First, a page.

Town Planning and Development - Gas street lighting in Coventry
Prof
Gloucester
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9 of 17  Sun 27th May 2018 4:21pm  
Member: Joined Jul 2014  Total posts:1120

Coventry49 I also remember the men who came in the 1950s to service the gas lamps in Momus Boulevard, one was outside our house, and they did light automatically with a small pilot light that was triggered in some way to turn it on. Oddly I cannot recall the gas lamps in Wyver Crescent, where I was born, but there must have been some, presumably so much a part of street furniture that in daytime would be hardly noticed. Edited by member, 27th May 2018 4:23 pm
Town Planning and Development - Gas street lighting in Coventry
Helen F
Warrington
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10 of 17  Sun 27th May 2018 4:43pm  
Member: Joined Mar 2013  Total posts:1635

One of my favourite books is the Little Prince and I was taken by the section with the lamp lighter. I first got the story on tape read by Peter Ustinov. Magical. Kaga, few of us born to modern lighting know what it is to see darkness.
Town Planning and Development - Gas street lighting in Coventry
Greg
Coventry
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11 of 17  Tue 29th May 2018 9:16pm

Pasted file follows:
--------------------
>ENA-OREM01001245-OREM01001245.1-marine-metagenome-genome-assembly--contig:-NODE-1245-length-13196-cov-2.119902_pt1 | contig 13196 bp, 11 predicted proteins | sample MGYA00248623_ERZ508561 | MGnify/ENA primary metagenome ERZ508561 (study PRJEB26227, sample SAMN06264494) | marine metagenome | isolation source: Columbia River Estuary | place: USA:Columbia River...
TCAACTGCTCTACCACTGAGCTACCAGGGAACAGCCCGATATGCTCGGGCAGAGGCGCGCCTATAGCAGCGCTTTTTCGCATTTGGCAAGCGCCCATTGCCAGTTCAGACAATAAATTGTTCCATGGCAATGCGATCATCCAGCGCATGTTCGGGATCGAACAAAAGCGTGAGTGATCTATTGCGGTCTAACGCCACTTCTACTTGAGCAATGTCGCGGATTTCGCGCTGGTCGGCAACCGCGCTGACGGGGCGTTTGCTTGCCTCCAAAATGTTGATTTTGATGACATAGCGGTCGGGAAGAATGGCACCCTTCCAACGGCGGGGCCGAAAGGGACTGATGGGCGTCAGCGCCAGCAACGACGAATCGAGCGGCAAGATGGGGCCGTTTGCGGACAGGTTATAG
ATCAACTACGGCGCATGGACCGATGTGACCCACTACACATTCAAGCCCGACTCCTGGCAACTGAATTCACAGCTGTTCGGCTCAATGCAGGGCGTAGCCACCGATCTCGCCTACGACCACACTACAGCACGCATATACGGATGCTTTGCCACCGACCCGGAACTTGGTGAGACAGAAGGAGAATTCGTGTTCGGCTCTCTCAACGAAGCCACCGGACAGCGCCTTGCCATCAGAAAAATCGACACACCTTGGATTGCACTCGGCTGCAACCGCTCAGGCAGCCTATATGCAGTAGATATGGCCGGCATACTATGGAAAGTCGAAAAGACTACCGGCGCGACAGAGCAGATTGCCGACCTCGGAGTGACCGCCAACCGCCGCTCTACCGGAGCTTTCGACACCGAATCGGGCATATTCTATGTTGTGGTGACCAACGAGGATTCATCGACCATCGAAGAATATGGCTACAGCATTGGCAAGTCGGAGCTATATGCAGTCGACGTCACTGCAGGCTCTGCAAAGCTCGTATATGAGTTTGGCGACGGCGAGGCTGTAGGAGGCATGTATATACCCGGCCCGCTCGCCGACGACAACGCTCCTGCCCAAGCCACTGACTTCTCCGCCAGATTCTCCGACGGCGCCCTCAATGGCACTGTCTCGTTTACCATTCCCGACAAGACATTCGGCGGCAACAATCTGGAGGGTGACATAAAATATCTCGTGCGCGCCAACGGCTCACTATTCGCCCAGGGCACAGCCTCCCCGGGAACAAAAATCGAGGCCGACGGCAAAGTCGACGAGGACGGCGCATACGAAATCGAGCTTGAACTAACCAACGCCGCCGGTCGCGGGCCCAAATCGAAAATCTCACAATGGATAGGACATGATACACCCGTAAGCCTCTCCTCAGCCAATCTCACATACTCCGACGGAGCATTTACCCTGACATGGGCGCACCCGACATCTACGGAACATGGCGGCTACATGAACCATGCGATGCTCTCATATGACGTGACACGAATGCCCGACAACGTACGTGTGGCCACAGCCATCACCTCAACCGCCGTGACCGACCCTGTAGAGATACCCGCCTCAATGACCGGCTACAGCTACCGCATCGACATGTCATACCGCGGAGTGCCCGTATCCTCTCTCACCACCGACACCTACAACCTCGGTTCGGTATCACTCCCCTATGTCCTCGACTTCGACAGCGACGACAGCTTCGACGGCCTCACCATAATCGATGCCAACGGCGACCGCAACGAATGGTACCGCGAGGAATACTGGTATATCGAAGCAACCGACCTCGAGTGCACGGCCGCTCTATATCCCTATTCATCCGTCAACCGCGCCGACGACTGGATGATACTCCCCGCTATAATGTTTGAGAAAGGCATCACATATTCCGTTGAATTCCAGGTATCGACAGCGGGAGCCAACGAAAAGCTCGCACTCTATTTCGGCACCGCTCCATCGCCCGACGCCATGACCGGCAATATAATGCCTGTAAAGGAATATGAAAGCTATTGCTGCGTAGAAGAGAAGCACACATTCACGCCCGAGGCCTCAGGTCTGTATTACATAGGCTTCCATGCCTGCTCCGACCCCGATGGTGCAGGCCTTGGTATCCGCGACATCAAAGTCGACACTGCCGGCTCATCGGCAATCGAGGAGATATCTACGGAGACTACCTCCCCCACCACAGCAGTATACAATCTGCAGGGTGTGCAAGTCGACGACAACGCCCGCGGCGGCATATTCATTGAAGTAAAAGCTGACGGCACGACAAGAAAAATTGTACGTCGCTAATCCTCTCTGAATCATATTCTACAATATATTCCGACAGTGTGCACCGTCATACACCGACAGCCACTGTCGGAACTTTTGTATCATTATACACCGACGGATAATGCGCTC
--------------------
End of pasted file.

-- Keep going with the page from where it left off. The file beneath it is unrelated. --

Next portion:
Member: Joined Apr 2011  Total posts:297

On 24th May 2018 10:05am, Slim said: It always puzzled me that the lamps were not manually ignited, but turned themselves on as if by magic at a specific time in early evening. Until I actually saw one turn itself on, I had always imagined that a man with a long pole or ladder and matches came round. They had a pilot light, which I could see burning if I looked carefully. I'm now guessing that the pilot flame somehow caused a mechanical timer to operate; I doubt the timer was electrical, since that would require an electric cable to be run up inside the post, and if you were going to do that, why bother with gas?
From memory, there was a clock and a pilot light. The clock (which must have been manually wound occasionally) would have operated a valve to allow gas to the mantle and the pilot light would have ignited it. The clock would, again,have switched off the gas to the mantle at a predetermined time in the morning.
Town Planning and Development - Gas street lighting in Coventry
Slim
Another Coventry kid
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12 of 17  Wed 30th May 2018 7:24am  
Member: Joined Mar 2013  Total posts:540

Thanks for that, Greg. You are right. I just found this: "Shortly after the Second World War clockwork timers started being installed in street lamps. Then the light came on automatically every evening and went off automatically every morning - which meant the end of the lamplighter. Nevertheless, every so often a man with a ladder would still visit each lamp to wind up the clockwork mechanism. Also every so often during the day a man came round with a ladder to service the lamps or to repair the panes of glass that often got broken. Council men would also come round to paint the lamp posts which were made of cast iron. Peter Johnson" Gas lighting in the streets, early to mid 20th century I guess I was at school when the man came round, which is why I never saw him. It must have been a full time job just winding up a few street lamps in one area. I can't imagine a clockwork mechanism going for long after being wound up!